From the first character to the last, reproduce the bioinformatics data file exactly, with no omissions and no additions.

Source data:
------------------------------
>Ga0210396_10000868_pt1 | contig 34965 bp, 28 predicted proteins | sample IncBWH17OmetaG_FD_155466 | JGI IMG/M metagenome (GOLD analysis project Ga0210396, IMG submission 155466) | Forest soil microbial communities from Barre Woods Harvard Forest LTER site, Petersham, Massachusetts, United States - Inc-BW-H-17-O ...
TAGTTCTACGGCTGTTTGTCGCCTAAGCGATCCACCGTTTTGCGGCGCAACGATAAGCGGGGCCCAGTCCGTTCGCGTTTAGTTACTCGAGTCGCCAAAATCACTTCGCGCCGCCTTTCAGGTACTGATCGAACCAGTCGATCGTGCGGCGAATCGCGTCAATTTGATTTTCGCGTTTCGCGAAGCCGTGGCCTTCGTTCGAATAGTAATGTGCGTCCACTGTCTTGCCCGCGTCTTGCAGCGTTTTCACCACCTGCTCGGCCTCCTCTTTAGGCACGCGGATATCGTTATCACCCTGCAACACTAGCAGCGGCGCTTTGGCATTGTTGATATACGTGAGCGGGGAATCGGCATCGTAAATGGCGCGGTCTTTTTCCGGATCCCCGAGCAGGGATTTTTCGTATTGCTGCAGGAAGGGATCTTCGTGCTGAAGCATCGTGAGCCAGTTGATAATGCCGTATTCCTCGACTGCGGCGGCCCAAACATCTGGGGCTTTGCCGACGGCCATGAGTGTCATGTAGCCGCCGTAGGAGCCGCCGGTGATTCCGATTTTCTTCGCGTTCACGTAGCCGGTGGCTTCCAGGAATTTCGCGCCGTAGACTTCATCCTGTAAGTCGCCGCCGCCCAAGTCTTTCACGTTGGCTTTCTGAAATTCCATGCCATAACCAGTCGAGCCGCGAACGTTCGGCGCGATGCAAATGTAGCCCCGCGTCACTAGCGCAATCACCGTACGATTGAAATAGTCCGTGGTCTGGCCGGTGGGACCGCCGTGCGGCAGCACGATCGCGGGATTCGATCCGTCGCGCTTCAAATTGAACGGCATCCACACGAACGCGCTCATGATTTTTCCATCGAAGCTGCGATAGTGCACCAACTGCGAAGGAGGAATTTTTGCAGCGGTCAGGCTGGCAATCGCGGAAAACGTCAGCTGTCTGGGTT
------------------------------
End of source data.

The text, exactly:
>Ga0210396_10000868_pt1 | contig 34965 bp, 28 predicted proteins | sample IncBWH17OmetaG_FD_155466 | JGI IMG/M metagenome (GOLD analysis project Ga0210396, IMG submission 155466) | Forest soil microbial communities from Barre Woods Harvard Forest LTER site, Petersham, Massachusetts, United States - Inc-BW-H-17-O ...
TAGTTCTACGGCTGTTTGTCGCCTAAGCGATCCACCGTTTTGCGGCGCAACGATAAGCGGGGCCCAGTCCGTTCGCGTTTAGTTACTCGAGTCGCCAAAATCACTTCGCGCCGCCTTTCAGGTACTGATCGAACCAGTCGATCGTGCGGCGAATCGCGTCAATTTGATTTTCGCGTTTCGCGAAGCCGTGGCCTTCGTTCGAATAGTAATGTGCGTCCACTGTCTTGCCCGCGTCTTGCAGCGTTTTCACCACCTGCTCGGCCTCCTCTTTAGGCACGCGGATATCGTTATCACCCTGCAACACTAGCAGCGGCGCTTTGGCATTGTTGATATACGTGAGCGGGGAATCGGCATCGTAAATGGCGCGGTCTTTTTCCGGATCCCCGAGCAGGGATTTTTCGTATTGCTGCAGGAAGGGATCTTCGTGCTGAAGCATCGTGAGCCAGTTGATAATGCCGTATTCCTCGACTGCGGCGGCCCAAACATCTGGGGCTTTGCCGACGGCCATGAGTGTCATGTAGCCGCCGTAGGAGCCGCCGGTGATTCCGATTTTCTTCGCGTTCACGTAGCCGGTGGCTTCCAGGAATTTCGCGCCGTAGACTTCATCCTGTAAGTCGCCGCCGCCCAAGTCTTTCACGTTGGCTTTCTGAAATTCCATGCCATAACCAGTCGAGCCGCGAACGTTCGGCGCGATGCAAATGTAGCCCCGCGTCACTAGCGCAATCACCGTACGATTGAAATAGTCCGTGGTCTGGCCGGTGGGACCGCCGTGCGGCAGCACGATCGCGGGATTCGATCCGTCGCGCTTCAAATTGAACGGCATCCACACGAACGCGCTCATGATTTTTCCATCGAAGCTGCGATAGTGCACCAACTGCGAAGGAGGAATTTTTGCAGCGGTCAGGCTGGCAATCGCGGAAAACGTCAGCTGTCTGGGTT